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Is Your Low-Carb Diet Giving You Bad Breath?

Solutions for Bad Breath from Ketosis and Related Causes

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Updated May 29, 2014

Written or reviewed by a board-certified physician. See About.com's Medical Review Board.

Is Your Low-Carb Diet Giving You Bad Breath?
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One the possible "side-effects" of following a low-carb diet (be it Atkins, South Beach, or any other low-carb diet plan) is "bad breath", sometimes accompanied by a bad taste in the mouth. This is distressing, of course, but don't think you're condemned to live with it!

What causes bad breath on a low-carb diet?

There are many causes of bad breath, but if the change in your breath happened suddenly after starting a low-carb diet there are two main causes: 1) bad breath due to acetone caused by ketosis, and 2) an excess of protein in the diet producing ammonia in the breath.

1. Bad Breath from Ketosis ("Keto-Breath")

One of the results of cutting carbohydrates in our bodies that is that we start to use more fat for energy. This process generates molecules called "ketones". One type of ketone, called acetone, tends to be excreted, both in the urine and the breath. The description of the smell varies, but it is often described as "fruity" or like the smell of apples which are "past their prime" (or even downright rotten).

The good news is that keto-breath usually doesn't last forever. Most people find it dies down after a few weeks, or at the most a few months. The reason is unclear, but it seems our bodies adapt in some way. Children on a ketogenic diet for epilepsy have been shown to have less acetone in their breath as time goes on, for example. In the meantime, there are things you can do to minimize the impact of "keto-breath":
  1. Drink more water: try 8 glasses per day to see if this helps, and then you can experiment from that point.
  2. Natural breath fresheners to try include mint, parsley or other greens, cloves, cinnamon, and fennel seeds.
  3. Some people swear by breath capsules, which are usually made from parsley oil (e.g. Mint Assure) for keto-breath. Others find they do not help.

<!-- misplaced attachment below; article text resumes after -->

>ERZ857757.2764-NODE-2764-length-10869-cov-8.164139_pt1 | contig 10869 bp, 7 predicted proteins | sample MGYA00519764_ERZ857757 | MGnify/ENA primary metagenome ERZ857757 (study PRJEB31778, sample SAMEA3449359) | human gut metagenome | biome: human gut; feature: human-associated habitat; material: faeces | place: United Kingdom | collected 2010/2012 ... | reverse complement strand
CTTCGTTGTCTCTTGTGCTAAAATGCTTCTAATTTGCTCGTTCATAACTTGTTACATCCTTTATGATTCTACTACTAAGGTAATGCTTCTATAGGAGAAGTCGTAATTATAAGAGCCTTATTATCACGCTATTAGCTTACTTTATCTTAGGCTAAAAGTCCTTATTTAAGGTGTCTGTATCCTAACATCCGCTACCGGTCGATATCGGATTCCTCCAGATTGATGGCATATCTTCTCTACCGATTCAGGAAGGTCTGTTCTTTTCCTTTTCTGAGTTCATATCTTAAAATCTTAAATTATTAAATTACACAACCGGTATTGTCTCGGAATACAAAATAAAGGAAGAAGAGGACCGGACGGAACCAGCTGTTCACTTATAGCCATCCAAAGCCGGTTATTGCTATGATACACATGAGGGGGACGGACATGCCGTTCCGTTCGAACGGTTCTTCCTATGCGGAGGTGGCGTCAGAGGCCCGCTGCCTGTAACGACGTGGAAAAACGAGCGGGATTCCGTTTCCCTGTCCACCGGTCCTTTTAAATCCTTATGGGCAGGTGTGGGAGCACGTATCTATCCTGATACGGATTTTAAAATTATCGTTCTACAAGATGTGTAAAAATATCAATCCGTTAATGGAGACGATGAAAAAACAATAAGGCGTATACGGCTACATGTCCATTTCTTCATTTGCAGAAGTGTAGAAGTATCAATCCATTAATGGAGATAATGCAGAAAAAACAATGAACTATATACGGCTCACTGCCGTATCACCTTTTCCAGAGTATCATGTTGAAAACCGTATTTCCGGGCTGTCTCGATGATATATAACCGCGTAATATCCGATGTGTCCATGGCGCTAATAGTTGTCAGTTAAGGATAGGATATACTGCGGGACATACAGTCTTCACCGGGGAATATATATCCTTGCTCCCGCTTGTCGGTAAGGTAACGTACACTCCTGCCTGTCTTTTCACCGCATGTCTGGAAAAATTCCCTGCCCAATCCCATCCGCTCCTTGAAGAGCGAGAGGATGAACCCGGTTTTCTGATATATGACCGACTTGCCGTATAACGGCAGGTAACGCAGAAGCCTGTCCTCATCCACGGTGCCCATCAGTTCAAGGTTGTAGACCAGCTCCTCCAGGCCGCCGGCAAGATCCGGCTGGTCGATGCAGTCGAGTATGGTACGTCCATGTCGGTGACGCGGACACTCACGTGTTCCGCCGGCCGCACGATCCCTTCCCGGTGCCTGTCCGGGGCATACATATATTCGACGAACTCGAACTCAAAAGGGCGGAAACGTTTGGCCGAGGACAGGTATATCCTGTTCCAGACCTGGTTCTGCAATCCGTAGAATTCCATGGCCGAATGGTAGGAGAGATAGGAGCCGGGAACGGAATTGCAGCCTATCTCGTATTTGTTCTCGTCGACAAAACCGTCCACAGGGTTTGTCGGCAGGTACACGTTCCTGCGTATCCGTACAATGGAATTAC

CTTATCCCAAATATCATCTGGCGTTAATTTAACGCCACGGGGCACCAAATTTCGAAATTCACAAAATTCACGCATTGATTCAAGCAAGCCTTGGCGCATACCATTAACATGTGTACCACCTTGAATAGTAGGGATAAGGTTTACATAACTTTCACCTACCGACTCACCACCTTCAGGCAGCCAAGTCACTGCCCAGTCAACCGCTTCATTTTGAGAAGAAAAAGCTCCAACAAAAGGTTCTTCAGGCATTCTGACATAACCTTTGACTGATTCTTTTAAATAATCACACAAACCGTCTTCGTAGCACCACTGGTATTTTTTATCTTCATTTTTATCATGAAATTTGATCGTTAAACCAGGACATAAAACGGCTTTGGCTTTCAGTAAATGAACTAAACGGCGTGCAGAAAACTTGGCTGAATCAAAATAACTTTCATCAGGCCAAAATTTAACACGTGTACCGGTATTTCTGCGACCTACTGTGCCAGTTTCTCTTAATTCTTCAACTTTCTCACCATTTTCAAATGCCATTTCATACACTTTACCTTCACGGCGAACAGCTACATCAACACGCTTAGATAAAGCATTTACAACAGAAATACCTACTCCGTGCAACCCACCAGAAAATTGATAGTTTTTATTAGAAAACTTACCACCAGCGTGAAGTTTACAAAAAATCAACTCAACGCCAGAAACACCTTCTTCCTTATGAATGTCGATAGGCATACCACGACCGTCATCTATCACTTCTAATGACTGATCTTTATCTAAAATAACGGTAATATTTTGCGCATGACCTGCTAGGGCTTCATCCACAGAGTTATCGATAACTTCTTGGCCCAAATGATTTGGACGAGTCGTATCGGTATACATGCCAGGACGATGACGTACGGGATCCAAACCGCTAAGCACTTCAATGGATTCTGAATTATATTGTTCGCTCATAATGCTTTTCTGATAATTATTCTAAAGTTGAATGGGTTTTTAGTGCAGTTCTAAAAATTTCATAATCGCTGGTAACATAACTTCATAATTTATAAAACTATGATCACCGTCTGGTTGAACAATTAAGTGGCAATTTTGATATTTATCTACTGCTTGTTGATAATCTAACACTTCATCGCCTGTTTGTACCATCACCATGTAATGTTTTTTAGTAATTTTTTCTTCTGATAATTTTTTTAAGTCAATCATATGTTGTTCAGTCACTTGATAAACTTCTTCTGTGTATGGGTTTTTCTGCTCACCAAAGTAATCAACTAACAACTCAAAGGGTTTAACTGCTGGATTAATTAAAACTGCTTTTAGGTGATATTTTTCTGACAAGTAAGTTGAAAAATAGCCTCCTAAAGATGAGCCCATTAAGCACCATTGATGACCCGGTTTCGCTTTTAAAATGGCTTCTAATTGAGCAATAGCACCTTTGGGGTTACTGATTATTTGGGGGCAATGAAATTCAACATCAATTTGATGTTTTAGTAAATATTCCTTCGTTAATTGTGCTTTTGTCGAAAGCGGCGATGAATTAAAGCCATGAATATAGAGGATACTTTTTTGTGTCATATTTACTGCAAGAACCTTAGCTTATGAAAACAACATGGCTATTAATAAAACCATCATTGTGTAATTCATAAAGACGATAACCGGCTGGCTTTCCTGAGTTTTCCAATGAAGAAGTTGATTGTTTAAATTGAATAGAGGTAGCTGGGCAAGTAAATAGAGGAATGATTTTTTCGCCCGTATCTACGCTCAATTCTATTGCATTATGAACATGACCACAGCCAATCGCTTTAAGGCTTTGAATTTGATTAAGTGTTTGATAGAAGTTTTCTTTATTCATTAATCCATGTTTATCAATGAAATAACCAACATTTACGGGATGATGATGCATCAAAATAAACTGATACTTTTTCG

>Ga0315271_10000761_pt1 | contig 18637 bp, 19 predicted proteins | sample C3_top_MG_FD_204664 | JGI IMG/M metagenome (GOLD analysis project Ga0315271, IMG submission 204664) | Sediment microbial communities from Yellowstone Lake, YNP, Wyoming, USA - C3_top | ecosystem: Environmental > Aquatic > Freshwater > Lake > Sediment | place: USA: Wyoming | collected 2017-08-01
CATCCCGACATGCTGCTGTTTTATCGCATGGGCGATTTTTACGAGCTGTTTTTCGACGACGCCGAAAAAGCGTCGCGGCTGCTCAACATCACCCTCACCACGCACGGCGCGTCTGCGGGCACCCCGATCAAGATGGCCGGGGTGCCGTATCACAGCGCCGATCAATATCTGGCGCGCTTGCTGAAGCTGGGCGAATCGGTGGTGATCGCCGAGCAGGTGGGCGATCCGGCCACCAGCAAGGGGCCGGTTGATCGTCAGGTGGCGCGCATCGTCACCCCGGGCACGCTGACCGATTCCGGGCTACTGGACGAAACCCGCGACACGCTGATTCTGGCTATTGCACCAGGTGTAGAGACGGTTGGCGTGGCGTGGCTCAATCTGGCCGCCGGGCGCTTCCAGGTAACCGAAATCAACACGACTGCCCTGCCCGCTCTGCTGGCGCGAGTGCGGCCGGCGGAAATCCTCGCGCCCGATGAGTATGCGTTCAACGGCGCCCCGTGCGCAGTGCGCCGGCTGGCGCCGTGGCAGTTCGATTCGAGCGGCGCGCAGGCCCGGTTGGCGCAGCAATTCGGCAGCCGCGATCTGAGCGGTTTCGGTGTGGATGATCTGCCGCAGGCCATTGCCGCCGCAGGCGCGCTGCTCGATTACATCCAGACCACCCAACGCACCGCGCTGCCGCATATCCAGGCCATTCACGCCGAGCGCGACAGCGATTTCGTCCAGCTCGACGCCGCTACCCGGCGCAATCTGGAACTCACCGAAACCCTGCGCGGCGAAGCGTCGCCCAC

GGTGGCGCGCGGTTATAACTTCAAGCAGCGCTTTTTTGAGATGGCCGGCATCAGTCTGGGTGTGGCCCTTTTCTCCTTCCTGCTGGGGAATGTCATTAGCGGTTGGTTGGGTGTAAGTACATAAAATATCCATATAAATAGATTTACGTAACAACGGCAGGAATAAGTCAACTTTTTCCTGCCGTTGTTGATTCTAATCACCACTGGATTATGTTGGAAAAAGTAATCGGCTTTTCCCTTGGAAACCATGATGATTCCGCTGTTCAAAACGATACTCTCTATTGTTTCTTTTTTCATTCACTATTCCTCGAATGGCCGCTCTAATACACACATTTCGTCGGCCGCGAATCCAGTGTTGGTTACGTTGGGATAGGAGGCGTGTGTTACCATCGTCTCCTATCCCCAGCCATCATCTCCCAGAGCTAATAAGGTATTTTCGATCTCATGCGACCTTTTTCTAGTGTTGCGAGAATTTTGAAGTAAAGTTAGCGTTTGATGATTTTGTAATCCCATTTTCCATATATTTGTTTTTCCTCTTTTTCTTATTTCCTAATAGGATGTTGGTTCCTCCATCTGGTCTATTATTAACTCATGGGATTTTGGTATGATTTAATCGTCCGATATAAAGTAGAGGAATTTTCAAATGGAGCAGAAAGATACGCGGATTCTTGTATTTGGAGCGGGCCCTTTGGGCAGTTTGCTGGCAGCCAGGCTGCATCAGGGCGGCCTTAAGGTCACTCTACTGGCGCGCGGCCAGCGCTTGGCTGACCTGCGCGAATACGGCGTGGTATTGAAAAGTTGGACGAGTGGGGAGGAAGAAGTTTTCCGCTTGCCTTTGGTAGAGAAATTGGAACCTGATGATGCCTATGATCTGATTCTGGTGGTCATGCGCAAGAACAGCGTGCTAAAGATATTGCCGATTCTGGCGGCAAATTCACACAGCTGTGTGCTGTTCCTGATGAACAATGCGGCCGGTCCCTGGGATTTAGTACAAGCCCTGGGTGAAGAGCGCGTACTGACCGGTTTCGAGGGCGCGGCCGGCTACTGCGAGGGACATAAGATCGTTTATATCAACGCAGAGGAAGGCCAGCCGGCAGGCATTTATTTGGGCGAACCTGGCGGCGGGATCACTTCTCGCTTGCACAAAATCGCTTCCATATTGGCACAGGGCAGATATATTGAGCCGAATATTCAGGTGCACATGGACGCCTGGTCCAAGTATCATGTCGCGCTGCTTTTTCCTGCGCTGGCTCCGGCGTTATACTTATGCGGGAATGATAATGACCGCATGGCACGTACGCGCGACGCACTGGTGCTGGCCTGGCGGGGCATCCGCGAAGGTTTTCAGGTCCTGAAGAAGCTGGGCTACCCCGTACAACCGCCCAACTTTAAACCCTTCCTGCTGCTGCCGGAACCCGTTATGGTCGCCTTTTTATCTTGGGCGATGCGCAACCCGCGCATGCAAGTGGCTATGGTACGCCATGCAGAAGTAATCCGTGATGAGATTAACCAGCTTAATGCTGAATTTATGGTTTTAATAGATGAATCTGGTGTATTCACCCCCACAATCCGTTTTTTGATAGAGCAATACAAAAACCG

4. Sugar-free mints or gum can be tried, but watch the carbs in them.

2. "Ammonia Breath" from Protein

When the body metabolizes protein, ammonia is produced. When people eat high-protein meals, there tends to be increased ammonia in their breath and/or urine. In large amounts, this can smell pretty bad.

It's important to remember that we don't need lots and lots of protein in our diets. Our bodies use protein to maintain and build muscles, to make enzymes, and for other structural and chemical needs. The body will convert excess protein to energy, which is where you will get the extra ammonia (this also happens during starvation or long exercise when the body begins to rely on breaking down muscles for energy if it runs out of sources of fats and/or carbohydrates).

Find Out How Much Protein Your Body Needs

Sometimes people load up on protein because they are afraid to eat more fat. This is one of the reasons why it is rarely a good idea to try to eat a diet that is low in both carbohydrates and fats. The solution to "ammonia breath" for people on a low-carb diet is often to increase fats in the diet, and cut back some on protein foods.

Above all, don't let problems with your breath derail you from staying with a diet that is improving your health. Instead, try to figure out the cause of the bad-smelling breath and tackle it.

Sources:

Musa-Veloso K, Rarama E, et al "Epilepsy and the ketogenic diet: assessment of ketosis in children using breath acetone." Pediatric Research 52(3):(2002)

Musa-Veloso K, Likhodii, S, et al. "Breath acetone is a reliable indicator of ketosis in adults consuming ketogenic meals." American Journal of Clinical Nutrition, 76(1): (2002)

Smith David, et al. "Trace gases in breath of healthy volunteers when fasting and after a protein-calorie meal: a preliminary study." Journal of Applied Physiology, 87(5):(1999)
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